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Obama’s Foreign Policy Facing Toughest Foe: Hunger

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President Obama is facing a critical foreign policy test with hunger emergencies unfolding in Libya, Yemen, Afghanistan, and other countries. Food has quickly moved to the top of the foreign policy agenda.

In Libya, the UN World Food Programme (WFP) is trying to feed victims of the conflict between rebels and the dictator Muammar Qaddafi. In the western part of the country, humanitarian needs may be immense as fighting has blocked access routes to aid agencies.

WFP plans to feed 1.5 million people impacted by the violence in Libya through August. It’s critical that pipelines of food and other supplies be maintained. The relief operation costs $100 million. As of June 5, only $27 million has been received. If we do not act, food stocks may simply run out for the war victims in Libya.

Yemen has been in the news because of the political violence between government forces and those seeking the removal of long-time President Saleh. It’s unclear whether there will be a peaceful transition of power, as Saleh remains hospitalized in Saudi Arabia after an attack on his palace.

But what is clear is that no peaceful transformation will occur in Yemen if there continue to be widespread hunger and malnutrition.

Even before this conflict unfolded, the population of Yemen was suffering from hunger. High food prices were taking their toll. Victims from prior conflicts in Northern Yemen were trying to recover livelihoods. As you can imagine, the situation has been made worse by the recent fighting and the instability of the government.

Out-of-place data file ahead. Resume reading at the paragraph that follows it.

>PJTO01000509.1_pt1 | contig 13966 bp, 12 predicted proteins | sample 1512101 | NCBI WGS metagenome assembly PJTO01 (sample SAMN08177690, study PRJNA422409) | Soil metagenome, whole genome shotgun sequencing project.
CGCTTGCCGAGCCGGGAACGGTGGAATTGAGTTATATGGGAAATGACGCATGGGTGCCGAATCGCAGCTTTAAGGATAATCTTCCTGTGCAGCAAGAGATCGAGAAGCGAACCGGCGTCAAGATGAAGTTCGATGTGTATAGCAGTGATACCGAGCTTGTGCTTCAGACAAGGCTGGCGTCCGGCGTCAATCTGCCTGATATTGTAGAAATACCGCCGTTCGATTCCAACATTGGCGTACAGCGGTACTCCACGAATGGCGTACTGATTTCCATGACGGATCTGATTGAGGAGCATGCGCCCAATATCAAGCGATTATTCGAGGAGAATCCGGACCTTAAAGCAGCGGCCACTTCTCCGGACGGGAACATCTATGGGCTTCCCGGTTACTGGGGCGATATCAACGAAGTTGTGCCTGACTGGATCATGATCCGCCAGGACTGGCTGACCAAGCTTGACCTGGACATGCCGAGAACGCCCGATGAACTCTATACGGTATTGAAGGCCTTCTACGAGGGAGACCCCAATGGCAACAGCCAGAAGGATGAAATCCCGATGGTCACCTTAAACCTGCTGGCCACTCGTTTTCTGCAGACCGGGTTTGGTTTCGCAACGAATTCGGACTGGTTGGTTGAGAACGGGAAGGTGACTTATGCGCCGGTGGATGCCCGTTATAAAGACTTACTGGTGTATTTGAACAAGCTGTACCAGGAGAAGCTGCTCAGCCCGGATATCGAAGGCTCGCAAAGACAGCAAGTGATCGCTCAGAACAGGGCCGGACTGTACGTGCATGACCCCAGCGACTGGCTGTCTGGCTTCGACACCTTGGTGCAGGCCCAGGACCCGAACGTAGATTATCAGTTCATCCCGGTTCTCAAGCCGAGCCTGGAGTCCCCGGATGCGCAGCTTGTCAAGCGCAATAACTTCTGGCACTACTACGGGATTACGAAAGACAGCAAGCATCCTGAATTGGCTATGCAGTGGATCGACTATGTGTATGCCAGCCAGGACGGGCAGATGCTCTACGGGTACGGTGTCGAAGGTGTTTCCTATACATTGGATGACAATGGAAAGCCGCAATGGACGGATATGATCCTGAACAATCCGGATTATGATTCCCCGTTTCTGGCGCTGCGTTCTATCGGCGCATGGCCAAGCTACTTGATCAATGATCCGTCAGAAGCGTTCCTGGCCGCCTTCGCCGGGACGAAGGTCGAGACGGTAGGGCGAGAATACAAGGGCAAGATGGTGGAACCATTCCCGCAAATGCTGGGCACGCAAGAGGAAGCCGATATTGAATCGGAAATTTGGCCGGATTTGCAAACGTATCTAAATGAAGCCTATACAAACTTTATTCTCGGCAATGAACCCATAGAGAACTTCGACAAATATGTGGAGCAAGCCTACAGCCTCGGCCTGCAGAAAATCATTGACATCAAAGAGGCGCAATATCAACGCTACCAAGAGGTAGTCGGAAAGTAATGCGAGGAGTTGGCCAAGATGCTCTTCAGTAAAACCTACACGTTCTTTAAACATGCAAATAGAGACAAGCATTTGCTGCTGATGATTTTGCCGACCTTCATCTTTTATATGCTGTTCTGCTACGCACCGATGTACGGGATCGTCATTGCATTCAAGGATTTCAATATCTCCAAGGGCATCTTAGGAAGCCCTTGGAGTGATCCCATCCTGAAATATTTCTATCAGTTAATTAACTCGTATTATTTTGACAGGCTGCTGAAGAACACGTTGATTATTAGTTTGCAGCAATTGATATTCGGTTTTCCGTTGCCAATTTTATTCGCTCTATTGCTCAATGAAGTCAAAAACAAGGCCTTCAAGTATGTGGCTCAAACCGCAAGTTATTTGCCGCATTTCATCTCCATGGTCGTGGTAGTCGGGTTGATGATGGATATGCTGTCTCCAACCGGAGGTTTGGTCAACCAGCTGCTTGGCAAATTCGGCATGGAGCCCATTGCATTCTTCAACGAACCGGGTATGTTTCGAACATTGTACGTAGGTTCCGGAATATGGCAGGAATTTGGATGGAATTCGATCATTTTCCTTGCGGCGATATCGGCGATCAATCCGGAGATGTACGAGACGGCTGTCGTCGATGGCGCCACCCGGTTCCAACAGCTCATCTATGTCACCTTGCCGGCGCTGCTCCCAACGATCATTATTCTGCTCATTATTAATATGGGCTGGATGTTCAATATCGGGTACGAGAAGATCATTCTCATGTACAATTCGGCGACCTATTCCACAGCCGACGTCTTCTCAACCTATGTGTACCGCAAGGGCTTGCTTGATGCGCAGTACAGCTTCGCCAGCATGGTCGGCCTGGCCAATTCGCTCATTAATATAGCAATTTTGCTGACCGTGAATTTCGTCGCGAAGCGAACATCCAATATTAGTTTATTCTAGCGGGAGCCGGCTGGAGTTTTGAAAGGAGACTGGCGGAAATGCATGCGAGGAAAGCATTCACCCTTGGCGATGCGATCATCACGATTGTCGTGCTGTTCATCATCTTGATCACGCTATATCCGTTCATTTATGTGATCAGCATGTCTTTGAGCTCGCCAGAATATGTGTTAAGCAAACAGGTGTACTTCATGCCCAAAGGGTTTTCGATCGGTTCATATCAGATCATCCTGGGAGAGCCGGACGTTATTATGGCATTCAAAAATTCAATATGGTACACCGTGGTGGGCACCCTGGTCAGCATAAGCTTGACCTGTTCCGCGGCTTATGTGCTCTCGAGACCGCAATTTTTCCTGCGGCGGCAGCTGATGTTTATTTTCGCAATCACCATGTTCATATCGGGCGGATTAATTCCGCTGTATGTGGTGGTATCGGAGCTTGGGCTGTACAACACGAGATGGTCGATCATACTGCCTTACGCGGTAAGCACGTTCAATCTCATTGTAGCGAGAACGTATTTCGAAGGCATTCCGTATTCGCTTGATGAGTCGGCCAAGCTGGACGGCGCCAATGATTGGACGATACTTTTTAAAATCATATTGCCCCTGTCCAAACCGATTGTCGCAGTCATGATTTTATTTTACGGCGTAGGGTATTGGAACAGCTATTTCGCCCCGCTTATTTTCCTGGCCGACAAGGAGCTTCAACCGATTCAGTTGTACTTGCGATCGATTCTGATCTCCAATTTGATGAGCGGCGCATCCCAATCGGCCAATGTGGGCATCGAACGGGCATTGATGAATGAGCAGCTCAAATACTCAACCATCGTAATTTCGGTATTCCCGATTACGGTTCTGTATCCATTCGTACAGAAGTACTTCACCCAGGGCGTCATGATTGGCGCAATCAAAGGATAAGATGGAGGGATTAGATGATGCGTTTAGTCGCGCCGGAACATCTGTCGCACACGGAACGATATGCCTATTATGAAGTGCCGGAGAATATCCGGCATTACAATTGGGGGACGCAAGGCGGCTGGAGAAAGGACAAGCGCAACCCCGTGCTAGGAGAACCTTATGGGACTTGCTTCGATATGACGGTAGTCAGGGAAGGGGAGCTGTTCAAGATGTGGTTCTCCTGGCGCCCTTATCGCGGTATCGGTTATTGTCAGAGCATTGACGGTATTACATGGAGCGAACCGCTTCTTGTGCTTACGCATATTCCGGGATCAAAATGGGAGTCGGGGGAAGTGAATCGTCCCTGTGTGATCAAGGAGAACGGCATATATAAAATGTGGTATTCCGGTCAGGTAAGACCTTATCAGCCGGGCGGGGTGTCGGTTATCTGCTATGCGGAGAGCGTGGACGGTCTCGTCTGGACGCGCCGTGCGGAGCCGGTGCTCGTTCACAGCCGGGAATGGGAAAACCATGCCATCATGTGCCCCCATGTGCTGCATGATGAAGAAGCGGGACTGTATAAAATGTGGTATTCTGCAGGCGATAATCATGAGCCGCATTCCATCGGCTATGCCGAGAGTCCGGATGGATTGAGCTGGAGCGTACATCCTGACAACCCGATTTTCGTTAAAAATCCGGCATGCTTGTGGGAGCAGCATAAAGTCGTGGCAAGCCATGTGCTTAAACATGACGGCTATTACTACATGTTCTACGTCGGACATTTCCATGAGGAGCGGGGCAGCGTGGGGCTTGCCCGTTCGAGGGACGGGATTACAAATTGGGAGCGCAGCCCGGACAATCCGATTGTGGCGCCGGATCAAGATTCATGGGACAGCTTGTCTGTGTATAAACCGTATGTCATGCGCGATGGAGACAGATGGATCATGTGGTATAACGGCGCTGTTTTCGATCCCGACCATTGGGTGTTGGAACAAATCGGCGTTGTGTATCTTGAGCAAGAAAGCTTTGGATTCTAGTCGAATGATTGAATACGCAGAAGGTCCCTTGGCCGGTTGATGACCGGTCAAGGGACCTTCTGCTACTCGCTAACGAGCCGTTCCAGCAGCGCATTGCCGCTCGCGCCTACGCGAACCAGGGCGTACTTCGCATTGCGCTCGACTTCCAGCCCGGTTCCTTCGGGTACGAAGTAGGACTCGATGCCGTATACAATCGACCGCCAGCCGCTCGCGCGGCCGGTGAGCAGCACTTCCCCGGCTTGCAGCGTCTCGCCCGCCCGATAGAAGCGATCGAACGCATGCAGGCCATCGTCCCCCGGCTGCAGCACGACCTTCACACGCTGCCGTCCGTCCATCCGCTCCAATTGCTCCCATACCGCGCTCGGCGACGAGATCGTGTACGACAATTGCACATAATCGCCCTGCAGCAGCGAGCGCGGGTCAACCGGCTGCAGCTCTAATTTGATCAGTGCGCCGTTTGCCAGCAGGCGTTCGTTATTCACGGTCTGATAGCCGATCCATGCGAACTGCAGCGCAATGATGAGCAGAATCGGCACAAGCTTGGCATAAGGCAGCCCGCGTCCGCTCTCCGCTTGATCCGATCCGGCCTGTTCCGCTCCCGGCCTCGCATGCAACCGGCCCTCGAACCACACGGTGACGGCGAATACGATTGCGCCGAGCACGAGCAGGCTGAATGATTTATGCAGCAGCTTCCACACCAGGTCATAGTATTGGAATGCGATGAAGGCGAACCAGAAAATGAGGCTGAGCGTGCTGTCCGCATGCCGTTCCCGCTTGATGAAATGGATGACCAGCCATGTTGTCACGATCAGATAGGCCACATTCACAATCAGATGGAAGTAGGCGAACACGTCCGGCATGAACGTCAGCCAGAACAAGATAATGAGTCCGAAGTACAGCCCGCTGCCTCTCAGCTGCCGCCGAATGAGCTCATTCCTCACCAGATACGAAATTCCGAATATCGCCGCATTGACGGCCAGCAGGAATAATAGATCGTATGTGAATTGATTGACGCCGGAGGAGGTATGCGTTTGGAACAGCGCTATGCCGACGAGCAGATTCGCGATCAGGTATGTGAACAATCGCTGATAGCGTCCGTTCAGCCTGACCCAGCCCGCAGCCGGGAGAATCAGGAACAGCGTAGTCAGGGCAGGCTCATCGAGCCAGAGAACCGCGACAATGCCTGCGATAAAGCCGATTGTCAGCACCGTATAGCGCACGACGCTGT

One way the international community can really help Yemen is to ensure that food and other humanitarian aid are available. The track record, though, is not good. The World Food Programme, for instance, was going to run a program to feed impoverished families in 14 governorates in Yemen. Low funding meant only four governorates could receive the rations. UNICEF also does not even have enough plumpynut to meet the child malnutrition caseload there.

A hungry, malnourished population will not make for a smooth, stable transition of power in Yemen.

Afghanistan is another example as we struggle to win a war while also winning a peace. As long as over seven million Afghans suffer in hunger and poverty, it is hard to imagine either taking place. Funding shortages for relief efforts in Afghanistan do not help the cause. In fact, rations for child feeding programs are already being reduced because of low funding for WFP’s Afghan relief mission.

The crisis by no means ends with these three countries. There is Sudan, the West Bank, Gaza, Nepal, Haiti, and many other areas in need of food.

What President Obama has to do is establish a full-time food ambassador to build international cooperation to fight the hunger. This would be a position similar to the one Herbert Hoover filled in 1946 during the post-WWII hunger crisis.

If hunger is to be defeated, there must be broadened participation among governments and the public. There must be someone constantly sounding the alarm on hunger.

President Obama now faces his most critical test when it comes to fighting hunger. He faces a threat that will derail many of his foreign policy objectives. Will he show leadership and be able to fulfill the goal he set out when he started his presidency?

Obama said, “To the people of poor nations, we pledge to work alongside you to make your farms flourish and let clean waters flow; to nourish starved bodies and feed hungry minds.” It can happen, but right now it’s about leadership.

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About William Lambers